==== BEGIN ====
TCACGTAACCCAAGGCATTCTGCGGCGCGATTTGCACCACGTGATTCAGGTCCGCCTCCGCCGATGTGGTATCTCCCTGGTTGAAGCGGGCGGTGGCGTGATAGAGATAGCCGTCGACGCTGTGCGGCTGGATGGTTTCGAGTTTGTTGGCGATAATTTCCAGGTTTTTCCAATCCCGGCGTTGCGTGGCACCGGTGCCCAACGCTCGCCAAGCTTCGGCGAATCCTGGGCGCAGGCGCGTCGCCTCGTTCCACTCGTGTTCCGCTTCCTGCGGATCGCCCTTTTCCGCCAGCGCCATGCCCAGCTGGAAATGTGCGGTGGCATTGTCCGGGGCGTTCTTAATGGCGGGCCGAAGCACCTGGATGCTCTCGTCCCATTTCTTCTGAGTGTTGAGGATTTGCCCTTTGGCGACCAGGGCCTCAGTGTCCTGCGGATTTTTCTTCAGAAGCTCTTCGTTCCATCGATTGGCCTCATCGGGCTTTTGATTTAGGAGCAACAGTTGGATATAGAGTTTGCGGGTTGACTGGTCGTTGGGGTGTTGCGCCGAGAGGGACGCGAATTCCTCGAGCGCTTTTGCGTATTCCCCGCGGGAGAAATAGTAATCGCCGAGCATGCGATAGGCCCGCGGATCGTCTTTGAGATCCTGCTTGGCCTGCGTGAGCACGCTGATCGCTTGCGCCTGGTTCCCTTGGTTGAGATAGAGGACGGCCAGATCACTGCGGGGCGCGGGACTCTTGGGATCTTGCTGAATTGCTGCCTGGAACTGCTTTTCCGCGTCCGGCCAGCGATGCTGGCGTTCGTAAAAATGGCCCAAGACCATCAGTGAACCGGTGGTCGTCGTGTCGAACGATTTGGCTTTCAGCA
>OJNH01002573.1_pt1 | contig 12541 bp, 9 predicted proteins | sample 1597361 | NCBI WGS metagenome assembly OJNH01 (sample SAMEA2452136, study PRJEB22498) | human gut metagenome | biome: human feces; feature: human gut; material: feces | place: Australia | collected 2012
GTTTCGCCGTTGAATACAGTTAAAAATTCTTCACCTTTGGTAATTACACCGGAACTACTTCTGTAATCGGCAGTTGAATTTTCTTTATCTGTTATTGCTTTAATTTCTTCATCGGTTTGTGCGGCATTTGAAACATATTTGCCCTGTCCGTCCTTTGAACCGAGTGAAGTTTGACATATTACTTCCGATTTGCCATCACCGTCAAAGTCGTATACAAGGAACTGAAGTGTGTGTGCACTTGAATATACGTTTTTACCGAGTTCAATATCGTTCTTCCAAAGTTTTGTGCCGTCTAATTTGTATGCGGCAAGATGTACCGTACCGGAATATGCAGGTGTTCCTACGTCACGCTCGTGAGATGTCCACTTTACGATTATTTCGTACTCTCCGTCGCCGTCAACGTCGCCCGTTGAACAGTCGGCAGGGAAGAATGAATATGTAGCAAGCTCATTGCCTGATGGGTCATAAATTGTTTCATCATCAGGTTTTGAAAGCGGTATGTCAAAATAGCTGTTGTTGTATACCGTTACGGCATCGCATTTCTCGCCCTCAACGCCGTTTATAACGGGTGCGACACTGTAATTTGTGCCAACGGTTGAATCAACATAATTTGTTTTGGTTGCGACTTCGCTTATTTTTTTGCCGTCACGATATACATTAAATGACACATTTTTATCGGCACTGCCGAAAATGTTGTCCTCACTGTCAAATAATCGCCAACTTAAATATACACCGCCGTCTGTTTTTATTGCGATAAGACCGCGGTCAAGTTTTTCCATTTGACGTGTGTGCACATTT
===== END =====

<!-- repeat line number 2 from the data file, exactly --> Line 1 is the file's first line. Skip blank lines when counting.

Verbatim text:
>OJNH01002573.1_pt1 | contig 12541 bp, 9 predicted proteins | sample 1597361 | NCBI WGS metagenome assembly OJNH01 (sample SAMEA2452136, study PRJEB22498) | human gut metagenome | biome: human feces; feature: human gut; material: feces | place: Australia | collected 2012